6. Cut the cheese into little cubes and mix it with the leeks, along with some salt and pepper.
  7. Roll out the pastry (if it isn't rolled already) to about half a centimetre thick.
  8. Cut out 12 discs that are 8cm across. Place half of them on a baking tray (cover the baking tray with some greaseproof paper first).
  9. In a little bowl, beat the egg with a fork. Use the egg to brush the edges of the six pastry circles on your sheet.
  10. Put a dollop of leek mixture in the centre of each pastry circle.
  11. Put the six remaining pastry circles on top of each tart, and press down the edges lightly. Cut two slits in the top of each one.
  12. Brush each tart with the remaining egg and bake for 25 minutes.

Rhubarb and almond tart

Yes, yet another rhubarb recipe! But I just love the stuff, and this one pairs rhubarb with almonds and also orange, which is a great combination. This recipe came on a flyer from Sainsbury's. It's very easy to make.

  • Puff pastry (either ready rolled or a block - either way you won't use it all, so plan some other pastry dish at the same time)
  • 100g of unsalted butter, plus extra for greasing
  • 100g of caster sugar
  • 2 eggs
  • 150g of ground almonds
  • 1 orange
  • A quarter of a teaspoon of ground cinnamon
  • 225g of rhubarb
  • 1 tablespoonful of flaked almonds
  1. Preheat the oven to 170°C.
  2. Use the extra butter to lightly grease the inside of a cake tin that's 18cm across, and has a loose bottom.
  3. Roll out the pastry (if it's not already rolled) to about half a centimetre thick. Put a dinner plate topside down on it and cut around it.
  4. Press the circle of pastry into the bottom of the cake tin, lining the base and part-way up the sides.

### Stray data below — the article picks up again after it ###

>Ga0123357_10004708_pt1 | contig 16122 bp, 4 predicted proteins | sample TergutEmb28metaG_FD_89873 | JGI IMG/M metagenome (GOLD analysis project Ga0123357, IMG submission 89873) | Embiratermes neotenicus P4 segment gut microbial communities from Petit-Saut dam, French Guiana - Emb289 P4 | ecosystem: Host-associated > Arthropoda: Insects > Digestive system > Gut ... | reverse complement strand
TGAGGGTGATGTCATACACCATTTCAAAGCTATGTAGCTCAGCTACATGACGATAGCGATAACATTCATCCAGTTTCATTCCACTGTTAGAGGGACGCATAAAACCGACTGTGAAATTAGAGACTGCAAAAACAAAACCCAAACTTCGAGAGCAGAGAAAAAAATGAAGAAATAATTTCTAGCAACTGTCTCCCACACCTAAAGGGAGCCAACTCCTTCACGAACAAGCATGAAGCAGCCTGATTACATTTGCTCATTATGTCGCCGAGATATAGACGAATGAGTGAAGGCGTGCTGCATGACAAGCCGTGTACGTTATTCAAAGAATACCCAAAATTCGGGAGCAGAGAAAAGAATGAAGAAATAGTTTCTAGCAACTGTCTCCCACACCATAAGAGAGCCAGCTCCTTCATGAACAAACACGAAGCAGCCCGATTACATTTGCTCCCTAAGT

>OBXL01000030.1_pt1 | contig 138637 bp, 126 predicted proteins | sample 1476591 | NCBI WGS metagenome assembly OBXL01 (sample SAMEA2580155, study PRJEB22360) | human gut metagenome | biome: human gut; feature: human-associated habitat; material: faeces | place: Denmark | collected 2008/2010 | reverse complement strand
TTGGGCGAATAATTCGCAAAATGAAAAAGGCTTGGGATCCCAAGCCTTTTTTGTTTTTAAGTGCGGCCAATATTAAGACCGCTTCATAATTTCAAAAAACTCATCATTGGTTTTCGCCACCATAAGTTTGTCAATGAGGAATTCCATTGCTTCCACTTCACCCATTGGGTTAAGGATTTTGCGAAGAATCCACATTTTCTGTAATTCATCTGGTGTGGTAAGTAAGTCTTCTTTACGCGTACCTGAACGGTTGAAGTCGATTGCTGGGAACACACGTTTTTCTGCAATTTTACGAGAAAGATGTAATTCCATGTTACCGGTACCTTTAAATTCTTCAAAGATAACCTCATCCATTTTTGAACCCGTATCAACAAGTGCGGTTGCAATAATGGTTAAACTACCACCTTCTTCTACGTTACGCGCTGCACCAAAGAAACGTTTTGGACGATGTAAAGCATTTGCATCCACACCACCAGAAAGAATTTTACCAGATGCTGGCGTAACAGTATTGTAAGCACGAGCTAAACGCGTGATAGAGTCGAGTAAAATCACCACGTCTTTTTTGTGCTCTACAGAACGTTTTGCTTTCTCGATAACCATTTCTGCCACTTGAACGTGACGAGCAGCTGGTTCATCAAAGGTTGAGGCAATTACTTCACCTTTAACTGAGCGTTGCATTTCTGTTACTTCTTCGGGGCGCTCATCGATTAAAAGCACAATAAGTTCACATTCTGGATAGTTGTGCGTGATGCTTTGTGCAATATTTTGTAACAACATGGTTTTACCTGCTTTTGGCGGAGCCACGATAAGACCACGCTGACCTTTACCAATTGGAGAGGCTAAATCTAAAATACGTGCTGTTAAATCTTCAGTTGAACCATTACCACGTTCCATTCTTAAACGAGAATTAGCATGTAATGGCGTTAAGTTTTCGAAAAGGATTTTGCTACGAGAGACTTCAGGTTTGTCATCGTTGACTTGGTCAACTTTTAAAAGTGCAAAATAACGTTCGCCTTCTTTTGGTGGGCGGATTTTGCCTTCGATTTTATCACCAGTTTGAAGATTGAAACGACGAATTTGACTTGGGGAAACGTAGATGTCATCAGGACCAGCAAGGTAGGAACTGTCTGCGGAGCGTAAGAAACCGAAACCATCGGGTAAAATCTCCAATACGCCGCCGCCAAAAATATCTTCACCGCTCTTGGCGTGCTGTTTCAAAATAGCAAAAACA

5. In a large bowl, cream the butter and sugar together.
  6. In a little bowl, beat the eggs together with a fork.
  7. Add the eggs to the sugary butter, along with two tablespoonsful of the ground almonds. Mix all this together.
  8. Grate the zest from the orange and add this to the mixture, along with the cinnamon and the rest of the ground almonds. Fold it all together into a smooth batter.
  9. Spoon the batter into the pastry-lined cake tin.
  10. Trim the ends of the rhubarb and chop it into chunks. Arrange these artfully on top of your tart.
  11. Sprinkle the flaked almonds over the top.
  12. Bake in the oven for 40 minutes, until golden. I must say mine wasn't done in that time, and it stayed in the oven for a further quarter of an hour without going golden, but it tasted good all the same.

Spiced beef

This recipe is really easy and also very tasty. I got it from a Guardian supplement, and I think it's by Dan Lepard. It has a sort of Mexican flavour, and you can serve it with tortillas, salsa and guacamole, but I served it with steamed spring greens.

  • 3 onions
  • 1.5 kg of beef (the recipe says shin, but I couldn't find it, so I just used diced casserole beef)
  • 4 teaspoonfuls of ground cumin
  • 4 teaspoonfuls of smoked sweet paprika powder
  • 2 teaspoonfuls of chilli powder
  • Half a teaspoon of ground cinnamon
  • 1 teaspoonful of cocoa powder
  • 1 teaspoonful of plain flour
  • 1 teaspoonful of salt
  • 2 teaspoonfuls of brown sugar
  1. Preheat the oven to 170°C.
  2. Peel and slice the onions, chunkily.
  3. Place the onions into the bottom of an ovenproof casserole dish that has a lid. Place the diced beef on top.
  4. Mix all the rest of the ingredients together in a little bowl.
  5. Sprinkle half the spice mixture over the beef.
  6. Put the lid on the pot and and bake for two hours. After this time the beef should feel tender when you prod it with a fork.
  7. Sprinkle the remaining spice mix over the beef, then mix the whole stew together.
  8. Replace the lid and bake for a further 30 minutes, until thickened and tender.